Kelly Miller


“How to Solve the Race Problem” and other Highlights from Black Authors, 1556-1922

The February release of Black Authors, 1556-1922 includes a work on class and race in Philadelphia published during the Antebellum Period, an examination of the post-Reconstruction South by a Barbados-born lawyer, and an early 20th-century solution to the race problem “by eminent men of both races and in every walk of life.” Among the African American leaders who convened at the 1903 Washington Conference on the Race Problem in the United States were the 18 whose photographs appear below.


Sketches of the Higher Classes of Colored Society in Philadelphia (1841) 

By A Southerner  

Joseph Wilson, using the pseudonym A Southerner, wrote about his adopted city in hopes of proving to the white community that the African American community also contained an upper echelon and to offer advice to the privileged members of that class. Wilson’s work is particularly notable because it is a very early account of class and race in Philadelphia, predating W.E.B. Du Bois’ The Philadelphia Negro by half a century.  

“How to Solve the Race Problem” and other Highlights from Black Authors, 1556-1922

“Never-Failing Fount of Loyalty and Patriotism”: Perspectives on African Americans in the U.S. Armed Forces

The current release of Afro-Americana Imprints, 1535-1922: From the Library Company of Philadelphia includes three important perspectives on African Americans in the armed forces. John Henry Paynter writes of being a cabin-boy in the U.S. Navy and seeing much of the world in the late-19th century; Theophilus Gould Steward, himself a Buffalo Soldier, explores the role of African Americans in American military conflicts from the Revolution to the Spanish-American War; and Kelly Miller presents an account of the contributions of African Americans in World War I.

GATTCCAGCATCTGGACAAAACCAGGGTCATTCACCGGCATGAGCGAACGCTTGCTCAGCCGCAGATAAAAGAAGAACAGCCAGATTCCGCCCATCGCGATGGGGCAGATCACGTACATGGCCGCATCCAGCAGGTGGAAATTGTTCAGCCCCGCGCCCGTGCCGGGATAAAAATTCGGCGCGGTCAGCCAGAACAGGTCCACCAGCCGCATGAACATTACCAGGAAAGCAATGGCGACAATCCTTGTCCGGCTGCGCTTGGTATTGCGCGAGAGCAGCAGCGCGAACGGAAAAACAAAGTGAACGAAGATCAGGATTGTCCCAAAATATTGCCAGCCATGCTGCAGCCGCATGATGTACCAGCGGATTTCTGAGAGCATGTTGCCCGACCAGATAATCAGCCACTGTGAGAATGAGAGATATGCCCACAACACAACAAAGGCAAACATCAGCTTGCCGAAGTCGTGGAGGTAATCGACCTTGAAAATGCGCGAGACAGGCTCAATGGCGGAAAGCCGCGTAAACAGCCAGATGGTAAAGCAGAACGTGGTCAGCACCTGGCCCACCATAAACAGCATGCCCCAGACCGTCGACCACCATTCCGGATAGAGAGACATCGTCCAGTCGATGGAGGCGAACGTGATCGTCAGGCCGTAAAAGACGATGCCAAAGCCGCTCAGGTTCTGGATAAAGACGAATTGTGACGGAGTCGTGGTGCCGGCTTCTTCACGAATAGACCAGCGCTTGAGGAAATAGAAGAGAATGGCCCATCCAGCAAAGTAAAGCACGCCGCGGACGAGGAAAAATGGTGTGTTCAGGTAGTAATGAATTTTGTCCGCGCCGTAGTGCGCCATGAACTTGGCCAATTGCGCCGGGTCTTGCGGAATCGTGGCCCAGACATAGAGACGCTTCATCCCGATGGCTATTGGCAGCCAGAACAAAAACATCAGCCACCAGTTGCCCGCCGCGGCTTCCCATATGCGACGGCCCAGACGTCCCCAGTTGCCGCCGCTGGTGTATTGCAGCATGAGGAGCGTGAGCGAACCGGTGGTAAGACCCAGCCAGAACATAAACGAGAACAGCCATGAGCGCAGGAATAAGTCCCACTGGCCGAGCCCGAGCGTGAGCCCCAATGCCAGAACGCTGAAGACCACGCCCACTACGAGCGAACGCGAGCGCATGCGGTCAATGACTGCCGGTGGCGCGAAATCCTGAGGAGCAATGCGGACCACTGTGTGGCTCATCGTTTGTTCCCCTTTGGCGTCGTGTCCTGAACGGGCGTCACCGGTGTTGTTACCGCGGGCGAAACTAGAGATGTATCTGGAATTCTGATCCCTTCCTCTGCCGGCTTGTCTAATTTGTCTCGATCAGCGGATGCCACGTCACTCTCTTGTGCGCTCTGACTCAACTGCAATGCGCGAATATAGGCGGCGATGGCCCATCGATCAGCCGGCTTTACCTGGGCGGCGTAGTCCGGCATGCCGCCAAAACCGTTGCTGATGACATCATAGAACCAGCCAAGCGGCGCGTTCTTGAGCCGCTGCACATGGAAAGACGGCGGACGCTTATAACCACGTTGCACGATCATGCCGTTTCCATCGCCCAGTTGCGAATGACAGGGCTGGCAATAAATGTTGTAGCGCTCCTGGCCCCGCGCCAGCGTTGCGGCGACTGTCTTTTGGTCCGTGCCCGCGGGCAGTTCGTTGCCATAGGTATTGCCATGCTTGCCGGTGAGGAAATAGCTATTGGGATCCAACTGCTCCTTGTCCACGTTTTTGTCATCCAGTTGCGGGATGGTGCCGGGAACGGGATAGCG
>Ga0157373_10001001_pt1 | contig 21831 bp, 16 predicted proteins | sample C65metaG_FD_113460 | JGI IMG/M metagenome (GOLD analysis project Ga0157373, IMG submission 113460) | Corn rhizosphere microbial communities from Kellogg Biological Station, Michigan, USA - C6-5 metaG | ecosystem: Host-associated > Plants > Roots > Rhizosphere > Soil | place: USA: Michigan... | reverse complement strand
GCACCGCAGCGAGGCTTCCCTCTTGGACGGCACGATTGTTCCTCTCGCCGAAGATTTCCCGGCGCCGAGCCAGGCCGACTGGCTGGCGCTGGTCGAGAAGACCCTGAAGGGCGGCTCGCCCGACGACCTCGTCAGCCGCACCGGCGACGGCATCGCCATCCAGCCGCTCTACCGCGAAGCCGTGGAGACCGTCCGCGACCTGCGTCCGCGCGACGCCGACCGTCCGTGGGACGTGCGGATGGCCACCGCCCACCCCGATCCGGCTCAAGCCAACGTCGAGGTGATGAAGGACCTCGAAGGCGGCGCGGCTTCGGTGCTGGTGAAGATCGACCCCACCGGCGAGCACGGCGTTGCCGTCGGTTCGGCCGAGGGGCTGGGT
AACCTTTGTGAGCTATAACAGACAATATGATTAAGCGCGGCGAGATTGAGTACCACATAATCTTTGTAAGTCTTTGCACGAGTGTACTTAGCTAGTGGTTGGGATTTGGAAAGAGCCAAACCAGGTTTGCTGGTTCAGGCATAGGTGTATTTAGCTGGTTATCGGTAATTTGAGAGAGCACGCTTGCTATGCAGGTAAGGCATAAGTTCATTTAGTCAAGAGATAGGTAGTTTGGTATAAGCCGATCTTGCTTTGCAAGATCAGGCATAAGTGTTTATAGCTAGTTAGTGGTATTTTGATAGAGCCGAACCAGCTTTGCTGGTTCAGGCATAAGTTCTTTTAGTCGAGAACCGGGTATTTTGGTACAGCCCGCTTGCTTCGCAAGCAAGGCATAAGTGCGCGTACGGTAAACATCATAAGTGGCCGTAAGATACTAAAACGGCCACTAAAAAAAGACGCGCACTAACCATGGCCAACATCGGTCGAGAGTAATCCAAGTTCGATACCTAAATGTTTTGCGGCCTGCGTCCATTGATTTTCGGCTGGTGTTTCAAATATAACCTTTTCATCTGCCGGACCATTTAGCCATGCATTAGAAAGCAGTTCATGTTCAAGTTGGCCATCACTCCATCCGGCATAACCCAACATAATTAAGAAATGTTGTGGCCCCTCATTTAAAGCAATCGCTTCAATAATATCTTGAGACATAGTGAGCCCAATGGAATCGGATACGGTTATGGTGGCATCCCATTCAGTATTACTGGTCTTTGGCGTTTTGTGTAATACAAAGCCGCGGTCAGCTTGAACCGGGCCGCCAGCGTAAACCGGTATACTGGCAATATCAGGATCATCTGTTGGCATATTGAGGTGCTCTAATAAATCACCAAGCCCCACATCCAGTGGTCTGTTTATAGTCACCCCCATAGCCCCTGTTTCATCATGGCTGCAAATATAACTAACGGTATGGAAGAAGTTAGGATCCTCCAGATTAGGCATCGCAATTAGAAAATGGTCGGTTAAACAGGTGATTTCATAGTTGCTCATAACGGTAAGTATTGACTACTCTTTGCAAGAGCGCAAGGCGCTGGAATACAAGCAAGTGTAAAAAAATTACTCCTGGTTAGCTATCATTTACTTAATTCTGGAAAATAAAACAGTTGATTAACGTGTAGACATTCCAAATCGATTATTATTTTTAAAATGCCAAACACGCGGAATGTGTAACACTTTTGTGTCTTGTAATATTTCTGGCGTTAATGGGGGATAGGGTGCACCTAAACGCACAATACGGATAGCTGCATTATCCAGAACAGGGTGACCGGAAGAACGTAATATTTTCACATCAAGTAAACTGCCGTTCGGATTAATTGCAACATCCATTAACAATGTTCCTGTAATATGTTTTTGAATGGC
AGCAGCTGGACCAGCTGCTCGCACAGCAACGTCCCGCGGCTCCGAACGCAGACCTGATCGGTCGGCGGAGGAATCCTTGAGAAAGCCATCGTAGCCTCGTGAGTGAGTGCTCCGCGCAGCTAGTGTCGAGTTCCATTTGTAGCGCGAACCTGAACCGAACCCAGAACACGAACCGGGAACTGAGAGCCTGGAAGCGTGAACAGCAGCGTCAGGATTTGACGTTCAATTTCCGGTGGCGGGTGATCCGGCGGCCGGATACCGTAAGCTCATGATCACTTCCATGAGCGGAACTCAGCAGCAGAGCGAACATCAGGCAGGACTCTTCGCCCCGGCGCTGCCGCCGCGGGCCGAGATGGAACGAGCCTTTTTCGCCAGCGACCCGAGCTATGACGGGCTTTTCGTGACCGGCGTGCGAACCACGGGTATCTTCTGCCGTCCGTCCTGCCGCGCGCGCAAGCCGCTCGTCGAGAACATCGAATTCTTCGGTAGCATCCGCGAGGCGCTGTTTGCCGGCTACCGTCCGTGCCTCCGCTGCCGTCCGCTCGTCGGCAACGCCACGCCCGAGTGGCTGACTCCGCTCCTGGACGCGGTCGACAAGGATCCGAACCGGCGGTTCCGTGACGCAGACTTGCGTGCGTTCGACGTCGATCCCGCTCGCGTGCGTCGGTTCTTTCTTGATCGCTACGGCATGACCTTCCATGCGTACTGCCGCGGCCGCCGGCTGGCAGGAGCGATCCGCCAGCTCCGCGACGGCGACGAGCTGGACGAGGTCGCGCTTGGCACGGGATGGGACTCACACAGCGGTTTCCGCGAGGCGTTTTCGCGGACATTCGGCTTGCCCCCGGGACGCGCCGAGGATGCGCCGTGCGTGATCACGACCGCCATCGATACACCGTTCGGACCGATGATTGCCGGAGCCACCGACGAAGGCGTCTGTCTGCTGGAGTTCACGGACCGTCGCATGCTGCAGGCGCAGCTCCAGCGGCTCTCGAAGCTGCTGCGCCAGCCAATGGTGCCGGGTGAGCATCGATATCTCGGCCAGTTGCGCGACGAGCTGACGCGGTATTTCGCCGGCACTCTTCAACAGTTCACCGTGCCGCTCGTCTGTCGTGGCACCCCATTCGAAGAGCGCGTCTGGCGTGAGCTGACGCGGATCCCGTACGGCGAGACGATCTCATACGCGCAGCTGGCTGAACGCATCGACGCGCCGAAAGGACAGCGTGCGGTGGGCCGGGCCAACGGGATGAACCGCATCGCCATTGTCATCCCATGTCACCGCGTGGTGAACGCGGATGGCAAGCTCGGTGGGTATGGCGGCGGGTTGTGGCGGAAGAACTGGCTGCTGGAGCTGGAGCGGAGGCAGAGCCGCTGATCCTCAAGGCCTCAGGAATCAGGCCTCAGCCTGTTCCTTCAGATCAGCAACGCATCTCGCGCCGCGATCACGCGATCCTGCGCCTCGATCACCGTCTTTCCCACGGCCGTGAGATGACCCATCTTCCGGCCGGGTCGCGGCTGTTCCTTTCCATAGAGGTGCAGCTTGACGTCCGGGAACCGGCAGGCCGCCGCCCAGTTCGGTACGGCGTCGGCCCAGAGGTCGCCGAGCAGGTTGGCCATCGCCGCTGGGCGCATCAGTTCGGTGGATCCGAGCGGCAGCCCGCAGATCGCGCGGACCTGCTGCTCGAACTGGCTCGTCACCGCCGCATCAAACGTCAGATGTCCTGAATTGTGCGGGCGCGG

Joining the Navy: Abroad with Uncle Sam (1895)

By John Henry Paynter

I believe that the public generally desires to be informed somewhat of the personal history of the author whose work engages their attention; in deference to that impression I may say briefly that I was born at New Castle, Delaware, on the 15th of February, 1862, in the house where my paternal grandmother now lives. My father came to Washington…in 1858…having been given a place under the government. My mother, whom I do not remember, survived but a little while the birth of my sister, who in turn after a few brief months followed her into the angel land.

“Never-Failing Fount of Loyalty and Patriotism”: Perspectives on African Americans in the U.S. Armed Forces

“A Breed of Moral Vipers”: Highlights from Black Authors, 1556-1921

The November release of Black Authors, 1556-1921: Imprints from the Library Company of Philadelphia includes a guide for self-improvement, the autobiography of the founder of Latta University, and a collection of essays by the Bard of the Potomac.



The College of Life, or, Practical Self-Educator (1896)

By Henry Davenport Northrop, D.D., Hon. Joseph R. Gay, and Prof. Irving Garland Penn

This self-improvement manual was written as a guide to African American success. The authors summarize their work, writing:

…portraits of many successful men and women of their own race, with sketches of their achievements in life, are given as examples of what may be accomplished through education, patience, perseverance and integrity of character. Many engravings illustrating Afro-American Progress are introduced as object lessons of the great advancement of their own people, impressing them with the fact that they must educate and elevate themselves if they would attain success in life.

This volume is intended as a Self-Educator and is in no sense a history or book of biography; therefore it cannot be expected to include the portraits or mention all prominent men of the race, nor describe all historical events. Sufficient portraits and sketches of successful Afro-American men and women are given as a GUIDE TO SUCCESS, and illustrations of places, objects and events are given for the purpose of inspiring ambition and as an incentive for the sons and daughters of the race.

Included in the “Contents of the Proper Conduct of Life” are sections on: 

“A Breed of Moral Vipers”: Highlights from Black Authors, 1556-1921

Twitter @Readex


Back to top